OTTUMWA — Sen. Bernie Sanders’ campaign is formally asking for a review of 28 caucus precincts, including one in Ottumwa, after it said the initial counts gave too many delegate equivalents to rival Pete Buttigieg.
The request, made by a letter from Sanders to Iowa Democratic Party Chair Troy Price, was widely anticipated. Sanders blamed “mathematical errors and inconsistencies” in the precincts, as well as three satellite caucus locations, for adding 3.23 delegates to Buttigieg’s total. He said 2.39 of those should have gone to his campaign.
The Buttigieg campaign is also asking for a partial recanvass, listing 66 locations where it said the results should be scrutinized. It also sought review of the results at all satellite caucus locations. The campaign’s list includes only one area precinct: Monroe County’s seventh.
A recanvass of the results is an audit of the worksheets completed at caucus locations and of the reporting forms. Price has contended the results precinct chairs reported are legally binding. If the recanvass of the results goes as Sanders said it should, it would be enough to erase Buttigieg’s razor-thin lead in Iowa and give Sanders the win.
In Ottumwa’s eighth precinct, the Sanders campaign said there were 13 delegates at stake. Sanders won the precinct and was awarded five delegates in the initial tally. Sen. Elizabeth Warren received four, and Buttigieg received three.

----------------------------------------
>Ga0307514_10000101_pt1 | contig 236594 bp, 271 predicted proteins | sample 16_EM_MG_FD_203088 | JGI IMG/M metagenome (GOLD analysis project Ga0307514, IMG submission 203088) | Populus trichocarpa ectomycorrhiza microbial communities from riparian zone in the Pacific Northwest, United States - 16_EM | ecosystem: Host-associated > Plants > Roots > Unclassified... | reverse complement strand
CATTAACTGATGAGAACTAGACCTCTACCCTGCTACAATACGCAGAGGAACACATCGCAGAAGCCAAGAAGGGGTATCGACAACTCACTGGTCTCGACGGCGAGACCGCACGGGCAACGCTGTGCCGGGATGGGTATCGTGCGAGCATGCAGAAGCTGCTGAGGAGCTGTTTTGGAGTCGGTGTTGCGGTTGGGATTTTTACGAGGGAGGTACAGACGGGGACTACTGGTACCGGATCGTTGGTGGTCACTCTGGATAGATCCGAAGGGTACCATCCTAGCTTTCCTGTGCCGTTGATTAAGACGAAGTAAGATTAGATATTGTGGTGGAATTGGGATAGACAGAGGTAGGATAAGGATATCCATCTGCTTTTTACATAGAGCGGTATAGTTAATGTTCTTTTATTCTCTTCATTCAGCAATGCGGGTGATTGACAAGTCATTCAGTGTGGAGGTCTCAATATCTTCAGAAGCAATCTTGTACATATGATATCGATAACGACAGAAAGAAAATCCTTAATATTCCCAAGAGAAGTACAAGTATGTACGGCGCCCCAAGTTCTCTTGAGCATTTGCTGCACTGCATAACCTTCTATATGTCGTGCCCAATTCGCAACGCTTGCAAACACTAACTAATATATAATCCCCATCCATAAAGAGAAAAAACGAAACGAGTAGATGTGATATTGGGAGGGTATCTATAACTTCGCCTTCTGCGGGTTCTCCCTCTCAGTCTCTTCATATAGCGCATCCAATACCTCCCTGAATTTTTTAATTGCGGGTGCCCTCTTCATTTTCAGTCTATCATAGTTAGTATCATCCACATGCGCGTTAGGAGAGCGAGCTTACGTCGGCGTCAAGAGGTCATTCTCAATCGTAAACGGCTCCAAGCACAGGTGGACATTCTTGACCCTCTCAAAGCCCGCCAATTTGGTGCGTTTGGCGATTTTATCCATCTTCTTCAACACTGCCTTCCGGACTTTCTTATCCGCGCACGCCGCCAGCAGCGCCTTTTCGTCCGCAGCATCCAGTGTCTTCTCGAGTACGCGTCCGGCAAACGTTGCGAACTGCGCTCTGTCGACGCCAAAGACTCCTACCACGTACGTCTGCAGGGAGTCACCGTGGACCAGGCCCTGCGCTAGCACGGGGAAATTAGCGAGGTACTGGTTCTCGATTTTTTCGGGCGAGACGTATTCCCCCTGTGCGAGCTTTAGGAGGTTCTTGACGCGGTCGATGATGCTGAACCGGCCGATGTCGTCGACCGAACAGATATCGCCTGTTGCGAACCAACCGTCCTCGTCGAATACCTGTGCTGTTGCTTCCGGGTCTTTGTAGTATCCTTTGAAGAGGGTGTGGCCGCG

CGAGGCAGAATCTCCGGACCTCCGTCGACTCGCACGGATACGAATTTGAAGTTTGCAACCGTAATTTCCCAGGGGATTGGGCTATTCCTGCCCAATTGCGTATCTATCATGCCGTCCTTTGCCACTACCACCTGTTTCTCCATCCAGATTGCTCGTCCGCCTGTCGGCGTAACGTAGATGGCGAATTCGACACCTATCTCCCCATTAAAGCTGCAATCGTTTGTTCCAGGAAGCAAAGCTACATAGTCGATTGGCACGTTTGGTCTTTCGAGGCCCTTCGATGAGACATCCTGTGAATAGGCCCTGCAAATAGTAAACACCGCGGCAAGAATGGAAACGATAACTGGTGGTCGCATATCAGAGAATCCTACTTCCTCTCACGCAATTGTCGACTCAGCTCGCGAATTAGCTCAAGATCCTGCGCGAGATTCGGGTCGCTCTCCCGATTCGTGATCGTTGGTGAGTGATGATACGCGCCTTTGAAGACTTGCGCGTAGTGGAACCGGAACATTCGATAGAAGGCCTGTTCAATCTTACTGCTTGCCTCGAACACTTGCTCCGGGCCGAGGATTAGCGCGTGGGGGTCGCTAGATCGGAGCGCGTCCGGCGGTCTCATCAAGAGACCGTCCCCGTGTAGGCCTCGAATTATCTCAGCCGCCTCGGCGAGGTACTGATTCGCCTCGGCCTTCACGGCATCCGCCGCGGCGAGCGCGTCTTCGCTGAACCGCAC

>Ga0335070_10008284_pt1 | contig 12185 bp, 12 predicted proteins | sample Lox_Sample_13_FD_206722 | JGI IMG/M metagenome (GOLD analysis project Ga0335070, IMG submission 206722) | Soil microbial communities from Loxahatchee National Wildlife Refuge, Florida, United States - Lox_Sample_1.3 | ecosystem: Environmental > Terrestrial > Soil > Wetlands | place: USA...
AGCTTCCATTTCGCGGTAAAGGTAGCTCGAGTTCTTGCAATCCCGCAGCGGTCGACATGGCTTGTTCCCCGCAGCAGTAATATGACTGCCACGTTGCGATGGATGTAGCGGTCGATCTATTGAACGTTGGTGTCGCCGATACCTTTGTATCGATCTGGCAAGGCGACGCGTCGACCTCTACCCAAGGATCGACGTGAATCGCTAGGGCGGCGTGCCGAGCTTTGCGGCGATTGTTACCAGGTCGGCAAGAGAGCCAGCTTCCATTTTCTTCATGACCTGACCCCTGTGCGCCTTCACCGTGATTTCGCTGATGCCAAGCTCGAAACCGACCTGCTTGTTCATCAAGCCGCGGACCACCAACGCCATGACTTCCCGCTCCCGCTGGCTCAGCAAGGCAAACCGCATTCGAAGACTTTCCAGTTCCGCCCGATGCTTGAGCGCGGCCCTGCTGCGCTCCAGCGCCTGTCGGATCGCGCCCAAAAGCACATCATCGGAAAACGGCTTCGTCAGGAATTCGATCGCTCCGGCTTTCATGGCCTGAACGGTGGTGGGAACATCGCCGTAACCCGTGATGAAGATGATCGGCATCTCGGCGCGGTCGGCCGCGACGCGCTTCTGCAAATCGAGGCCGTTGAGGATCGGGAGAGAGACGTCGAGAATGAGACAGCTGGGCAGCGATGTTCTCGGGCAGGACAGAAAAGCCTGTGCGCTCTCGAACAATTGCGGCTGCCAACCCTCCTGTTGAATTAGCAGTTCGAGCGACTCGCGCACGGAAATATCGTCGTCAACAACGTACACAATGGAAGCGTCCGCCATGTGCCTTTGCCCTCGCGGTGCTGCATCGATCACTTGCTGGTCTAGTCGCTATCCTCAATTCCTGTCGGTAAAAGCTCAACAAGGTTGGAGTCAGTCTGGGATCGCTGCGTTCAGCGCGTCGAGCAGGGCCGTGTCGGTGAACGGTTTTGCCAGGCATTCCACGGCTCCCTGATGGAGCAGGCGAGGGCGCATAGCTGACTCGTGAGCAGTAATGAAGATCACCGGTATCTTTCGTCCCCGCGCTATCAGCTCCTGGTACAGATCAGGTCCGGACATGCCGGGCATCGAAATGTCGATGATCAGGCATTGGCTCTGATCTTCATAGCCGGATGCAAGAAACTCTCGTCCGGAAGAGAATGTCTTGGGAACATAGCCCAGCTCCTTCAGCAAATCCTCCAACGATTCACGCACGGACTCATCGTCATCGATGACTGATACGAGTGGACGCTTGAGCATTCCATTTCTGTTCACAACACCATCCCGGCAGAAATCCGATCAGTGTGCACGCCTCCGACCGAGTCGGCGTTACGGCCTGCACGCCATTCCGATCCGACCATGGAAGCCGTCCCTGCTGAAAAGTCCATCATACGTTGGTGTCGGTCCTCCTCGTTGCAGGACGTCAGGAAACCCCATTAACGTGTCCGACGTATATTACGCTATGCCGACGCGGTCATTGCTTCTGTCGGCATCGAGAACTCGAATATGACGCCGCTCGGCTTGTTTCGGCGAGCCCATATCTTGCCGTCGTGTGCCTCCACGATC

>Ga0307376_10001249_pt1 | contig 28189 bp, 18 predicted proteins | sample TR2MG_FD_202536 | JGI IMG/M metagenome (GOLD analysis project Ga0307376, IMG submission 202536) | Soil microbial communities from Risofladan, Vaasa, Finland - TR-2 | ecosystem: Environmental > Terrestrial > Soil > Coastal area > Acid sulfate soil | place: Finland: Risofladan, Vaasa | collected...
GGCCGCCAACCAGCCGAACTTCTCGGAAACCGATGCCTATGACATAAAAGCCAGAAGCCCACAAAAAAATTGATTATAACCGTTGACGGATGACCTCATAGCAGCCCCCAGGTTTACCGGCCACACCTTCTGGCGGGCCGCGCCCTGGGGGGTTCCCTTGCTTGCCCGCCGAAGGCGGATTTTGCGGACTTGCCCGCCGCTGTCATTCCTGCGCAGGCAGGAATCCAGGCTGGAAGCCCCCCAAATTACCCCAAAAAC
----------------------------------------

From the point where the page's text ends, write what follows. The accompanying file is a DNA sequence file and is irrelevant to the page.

That comes to only 12 delegates. The final one was awarded to Buttigieg. Sanders’ campaign said the delegate “should instead have gone to Warren, since her decimal is closest to .5.”
The change Sanders’ campaign said is needed in the precinct would move Warren into a tie with Sanders, with each receiving five delegates. It would drop Buttigieg to three.
The disputed Ottumwa caucus site is one of several in the area listed by the campaign, which is also challenging the results in Bellair/Lincoln in Appanoose County and Bloomfield’s Ward 3. Buttigieg received three delegates in the latter, but the Sanders campaign said he was not viable at that caucus location.
The Iowa Democratic Party’s caucus has been plagued with problems this year, including reported issues concerning the app used to report results and difficulties in calling in results when the app failed.